As far as the boxes being inconspicuous, I'm sure that your Officers place signs to let the public know that they are over the hill or on the other side of the curve conducting speed enforcement. I witnessed several St. Louis County vehicles along the interstate this weekend and I can assure you that they don't.

    Also, are you saying that you don't condone tickets issued that are for less than 10 MPH over the speed limit? Or are you saying that speed limits can be ignored all together as long as it's with the, "normal flow of traffic?" That seems contrary to what a Police Officer does.

    It also sounds like you are advocating issuing tickets based on income. Have you instructed your Officers to take into consideration whether the person that has been pulled over is one of the, "poorest people in the St. Louis region." If so, how do they evaluate that? Should I start carrying my prior years tax return to prove that I'm poor enough not to receive a ticket?

    I by no means believe that Law Enforcement Agencies should be used as a revenue device for their respective venues. I do believe that people should obey the law and that if they do not, the Police have the unfortunate task of enforcing those laws.

    I expected more from you, Chief.

    1. Sorry to disappoint you. By the way, my criticism is directed at those that set policy and enact ordinances - the Mayor and Council. The police departments of these communities have to enforce their ordinances - even if they don't agree with them. Some of these police departments are told to issue a lot of tickets, or they will be out of a job, because the city cannot tax their residents and businesses any further to support city services. A police officers' salary should NEVER be based on the amount of revenue brought in by the same officers enforcing the law. It's just wrong. If a city wants to be a city and wants to have their own city services, they should tax THEMSELVES not people driving through the city.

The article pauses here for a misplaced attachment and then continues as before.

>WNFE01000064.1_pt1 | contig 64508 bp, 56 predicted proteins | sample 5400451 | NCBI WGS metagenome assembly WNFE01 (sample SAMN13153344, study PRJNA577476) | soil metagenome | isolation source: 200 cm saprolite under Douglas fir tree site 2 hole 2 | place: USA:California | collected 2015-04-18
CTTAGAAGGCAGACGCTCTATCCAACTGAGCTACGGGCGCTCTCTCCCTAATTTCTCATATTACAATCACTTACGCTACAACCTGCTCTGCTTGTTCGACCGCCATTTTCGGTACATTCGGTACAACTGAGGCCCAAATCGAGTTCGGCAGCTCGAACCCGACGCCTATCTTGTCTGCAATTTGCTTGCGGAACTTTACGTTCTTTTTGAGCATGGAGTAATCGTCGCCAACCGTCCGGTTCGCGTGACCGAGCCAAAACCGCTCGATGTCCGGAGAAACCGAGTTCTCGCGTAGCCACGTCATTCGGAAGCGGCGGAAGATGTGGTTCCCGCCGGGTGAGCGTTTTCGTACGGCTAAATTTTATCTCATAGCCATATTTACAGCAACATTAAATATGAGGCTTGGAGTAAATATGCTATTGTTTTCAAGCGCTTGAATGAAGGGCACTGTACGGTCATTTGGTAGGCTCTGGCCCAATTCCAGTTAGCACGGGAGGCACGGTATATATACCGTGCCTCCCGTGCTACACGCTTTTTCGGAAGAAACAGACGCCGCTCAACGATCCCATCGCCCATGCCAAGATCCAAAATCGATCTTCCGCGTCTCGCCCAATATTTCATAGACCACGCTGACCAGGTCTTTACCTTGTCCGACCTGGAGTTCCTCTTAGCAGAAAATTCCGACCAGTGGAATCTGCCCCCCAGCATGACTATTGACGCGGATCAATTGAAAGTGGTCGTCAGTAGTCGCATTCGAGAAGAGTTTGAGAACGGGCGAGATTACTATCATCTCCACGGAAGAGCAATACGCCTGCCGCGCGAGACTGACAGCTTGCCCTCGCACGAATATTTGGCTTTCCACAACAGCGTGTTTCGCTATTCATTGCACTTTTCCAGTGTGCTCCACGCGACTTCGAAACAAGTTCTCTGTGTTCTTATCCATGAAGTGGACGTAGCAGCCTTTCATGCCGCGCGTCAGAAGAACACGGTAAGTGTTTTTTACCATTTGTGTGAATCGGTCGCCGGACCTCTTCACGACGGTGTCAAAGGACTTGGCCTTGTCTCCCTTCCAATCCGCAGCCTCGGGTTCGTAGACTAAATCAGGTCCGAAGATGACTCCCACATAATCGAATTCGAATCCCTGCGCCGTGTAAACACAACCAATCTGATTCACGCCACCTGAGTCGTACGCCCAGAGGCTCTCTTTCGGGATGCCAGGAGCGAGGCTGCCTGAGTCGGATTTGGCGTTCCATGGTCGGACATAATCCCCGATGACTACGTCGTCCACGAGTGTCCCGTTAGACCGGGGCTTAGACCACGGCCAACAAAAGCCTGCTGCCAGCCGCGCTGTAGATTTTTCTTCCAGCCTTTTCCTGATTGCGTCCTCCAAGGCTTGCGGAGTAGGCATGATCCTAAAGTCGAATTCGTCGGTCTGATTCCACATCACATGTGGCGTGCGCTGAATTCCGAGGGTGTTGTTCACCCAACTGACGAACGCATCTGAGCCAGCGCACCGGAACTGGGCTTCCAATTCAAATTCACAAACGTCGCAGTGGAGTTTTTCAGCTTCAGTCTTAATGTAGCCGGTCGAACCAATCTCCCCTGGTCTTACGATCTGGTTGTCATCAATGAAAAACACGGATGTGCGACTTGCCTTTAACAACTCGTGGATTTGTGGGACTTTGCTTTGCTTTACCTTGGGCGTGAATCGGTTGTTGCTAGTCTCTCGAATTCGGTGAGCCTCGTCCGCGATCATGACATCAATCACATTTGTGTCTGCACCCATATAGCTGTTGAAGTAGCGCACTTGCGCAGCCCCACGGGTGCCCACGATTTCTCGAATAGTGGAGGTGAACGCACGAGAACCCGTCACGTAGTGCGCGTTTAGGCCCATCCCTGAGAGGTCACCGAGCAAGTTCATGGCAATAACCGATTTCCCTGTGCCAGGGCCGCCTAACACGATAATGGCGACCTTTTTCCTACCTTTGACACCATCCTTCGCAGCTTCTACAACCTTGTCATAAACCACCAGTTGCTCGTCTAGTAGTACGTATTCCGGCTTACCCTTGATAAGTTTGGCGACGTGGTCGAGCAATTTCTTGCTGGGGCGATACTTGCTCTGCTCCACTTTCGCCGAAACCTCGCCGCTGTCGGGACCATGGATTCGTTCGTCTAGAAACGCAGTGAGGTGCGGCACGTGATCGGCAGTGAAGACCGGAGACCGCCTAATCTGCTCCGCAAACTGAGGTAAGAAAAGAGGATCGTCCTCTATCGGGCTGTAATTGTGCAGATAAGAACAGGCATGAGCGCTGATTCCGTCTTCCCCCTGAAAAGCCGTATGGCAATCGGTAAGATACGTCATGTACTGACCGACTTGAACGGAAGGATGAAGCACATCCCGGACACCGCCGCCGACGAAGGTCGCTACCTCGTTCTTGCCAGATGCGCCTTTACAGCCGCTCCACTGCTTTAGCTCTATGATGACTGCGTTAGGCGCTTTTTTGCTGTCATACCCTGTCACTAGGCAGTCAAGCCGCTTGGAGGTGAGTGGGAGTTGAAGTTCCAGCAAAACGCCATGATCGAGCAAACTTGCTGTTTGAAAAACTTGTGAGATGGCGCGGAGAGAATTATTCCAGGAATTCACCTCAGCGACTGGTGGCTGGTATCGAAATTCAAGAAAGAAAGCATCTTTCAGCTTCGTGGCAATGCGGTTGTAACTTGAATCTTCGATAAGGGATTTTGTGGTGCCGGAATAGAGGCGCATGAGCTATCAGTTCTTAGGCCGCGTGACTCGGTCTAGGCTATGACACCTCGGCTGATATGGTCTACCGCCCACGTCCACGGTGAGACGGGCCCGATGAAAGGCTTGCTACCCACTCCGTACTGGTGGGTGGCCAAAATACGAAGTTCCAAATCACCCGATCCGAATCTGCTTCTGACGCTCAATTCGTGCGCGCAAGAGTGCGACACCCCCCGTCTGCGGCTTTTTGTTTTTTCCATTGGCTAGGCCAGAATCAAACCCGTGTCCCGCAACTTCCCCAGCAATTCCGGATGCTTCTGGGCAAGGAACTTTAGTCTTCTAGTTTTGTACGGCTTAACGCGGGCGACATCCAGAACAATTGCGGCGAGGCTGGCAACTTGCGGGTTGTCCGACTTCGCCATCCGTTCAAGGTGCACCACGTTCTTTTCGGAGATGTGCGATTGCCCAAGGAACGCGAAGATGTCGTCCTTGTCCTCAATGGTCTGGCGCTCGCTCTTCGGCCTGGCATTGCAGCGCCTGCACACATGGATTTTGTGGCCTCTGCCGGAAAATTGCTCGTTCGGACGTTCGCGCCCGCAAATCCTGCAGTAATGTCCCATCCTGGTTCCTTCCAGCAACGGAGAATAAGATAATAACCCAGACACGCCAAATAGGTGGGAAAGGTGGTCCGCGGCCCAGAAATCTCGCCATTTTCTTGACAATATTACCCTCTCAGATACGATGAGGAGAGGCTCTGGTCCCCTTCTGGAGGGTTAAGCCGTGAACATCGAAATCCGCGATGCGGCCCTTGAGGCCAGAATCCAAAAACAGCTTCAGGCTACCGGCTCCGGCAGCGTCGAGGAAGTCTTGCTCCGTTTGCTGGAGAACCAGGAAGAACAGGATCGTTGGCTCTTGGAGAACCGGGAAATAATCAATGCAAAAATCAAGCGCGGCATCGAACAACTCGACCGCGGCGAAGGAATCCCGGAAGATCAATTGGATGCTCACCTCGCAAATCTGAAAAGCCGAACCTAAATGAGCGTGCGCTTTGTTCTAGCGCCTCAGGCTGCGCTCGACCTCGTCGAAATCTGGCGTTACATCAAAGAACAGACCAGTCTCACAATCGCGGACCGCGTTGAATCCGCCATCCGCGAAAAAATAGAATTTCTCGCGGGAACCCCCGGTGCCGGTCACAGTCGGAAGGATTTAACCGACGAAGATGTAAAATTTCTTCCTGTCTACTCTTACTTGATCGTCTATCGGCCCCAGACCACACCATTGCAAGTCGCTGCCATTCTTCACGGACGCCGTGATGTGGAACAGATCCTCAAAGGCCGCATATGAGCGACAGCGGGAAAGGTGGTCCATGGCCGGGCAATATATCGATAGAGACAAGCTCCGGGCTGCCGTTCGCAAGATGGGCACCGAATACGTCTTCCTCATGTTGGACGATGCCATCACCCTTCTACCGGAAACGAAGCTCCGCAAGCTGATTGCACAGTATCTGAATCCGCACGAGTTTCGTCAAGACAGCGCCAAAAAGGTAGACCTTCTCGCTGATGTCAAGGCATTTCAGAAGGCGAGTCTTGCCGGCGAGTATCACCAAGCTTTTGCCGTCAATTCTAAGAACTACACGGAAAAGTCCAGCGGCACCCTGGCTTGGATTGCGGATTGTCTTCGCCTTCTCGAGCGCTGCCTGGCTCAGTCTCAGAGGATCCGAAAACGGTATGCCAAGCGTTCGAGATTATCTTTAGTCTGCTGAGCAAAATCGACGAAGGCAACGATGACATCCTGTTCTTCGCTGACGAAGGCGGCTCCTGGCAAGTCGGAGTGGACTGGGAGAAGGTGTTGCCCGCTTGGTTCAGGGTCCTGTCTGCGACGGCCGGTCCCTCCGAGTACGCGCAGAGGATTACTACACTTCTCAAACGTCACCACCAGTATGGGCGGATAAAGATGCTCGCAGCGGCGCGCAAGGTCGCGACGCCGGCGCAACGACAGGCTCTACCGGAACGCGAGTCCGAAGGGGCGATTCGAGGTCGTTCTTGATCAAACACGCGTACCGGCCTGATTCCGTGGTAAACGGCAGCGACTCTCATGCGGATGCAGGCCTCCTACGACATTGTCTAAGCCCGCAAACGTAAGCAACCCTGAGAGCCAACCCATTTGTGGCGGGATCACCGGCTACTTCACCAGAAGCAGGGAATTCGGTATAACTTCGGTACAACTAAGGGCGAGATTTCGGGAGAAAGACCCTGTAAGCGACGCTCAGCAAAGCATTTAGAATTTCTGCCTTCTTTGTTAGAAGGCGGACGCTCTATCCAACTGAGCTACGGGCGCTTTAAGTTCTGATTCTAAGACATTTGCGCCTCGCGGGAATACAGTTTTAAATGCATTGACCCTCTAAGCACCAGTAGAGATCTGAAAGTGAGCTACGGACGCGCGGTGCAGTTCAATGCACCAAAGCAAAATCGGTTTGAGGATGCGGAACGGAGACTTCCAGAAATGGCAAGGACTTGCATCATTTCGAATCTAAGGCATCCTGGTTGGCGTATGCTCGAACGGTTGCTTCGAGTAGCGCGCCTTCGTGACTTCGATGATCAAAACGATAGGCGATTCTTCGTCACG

3. I so agree with Chief Fitch

  4. I totally agree with the Chief, How many of these camera's do you see in West County ? Also who is monitoring St. Ann on their speed trap, how many near accidents or accidents have their officers created while they attempt to pull over a speeding driver? Where is the money going? Does not seem like it is helping out the communities in anyway?

    1. What about St. Ann? Go down I-70 on Memorial Day and you will see 7-8 police vehicles stacked one behind the other chasing speeders. St. Ann has 38 sworn officers on their department. Four are detectives. Depending on how many officers are on duty, who's watching the rest of the town?

    2. Why wait for Memorial Day? They have that many every Saturday out there,

  5. This is the future of "speed traps", technology combined with desperation. These municipalities wont hire police officers. Just notice the areas. These are the same places that hired uncertified "reserve police officers" and put them on the streets up to 10 years ago. We know the cameras are there...bypass those areas and make it "safe" for those communities who are concerned about "safety". Thank you for being a realist and not a politician.

  6. Wow. Great article. We need to continue to dissolve the unnecessary municipalities in St. Louis. Municipalities like St. George, Bella Villa, Bel Ridge, Beverly Hills, etc., are full of corruption and revenue scams like this and need to be absorbed into St. Louis county.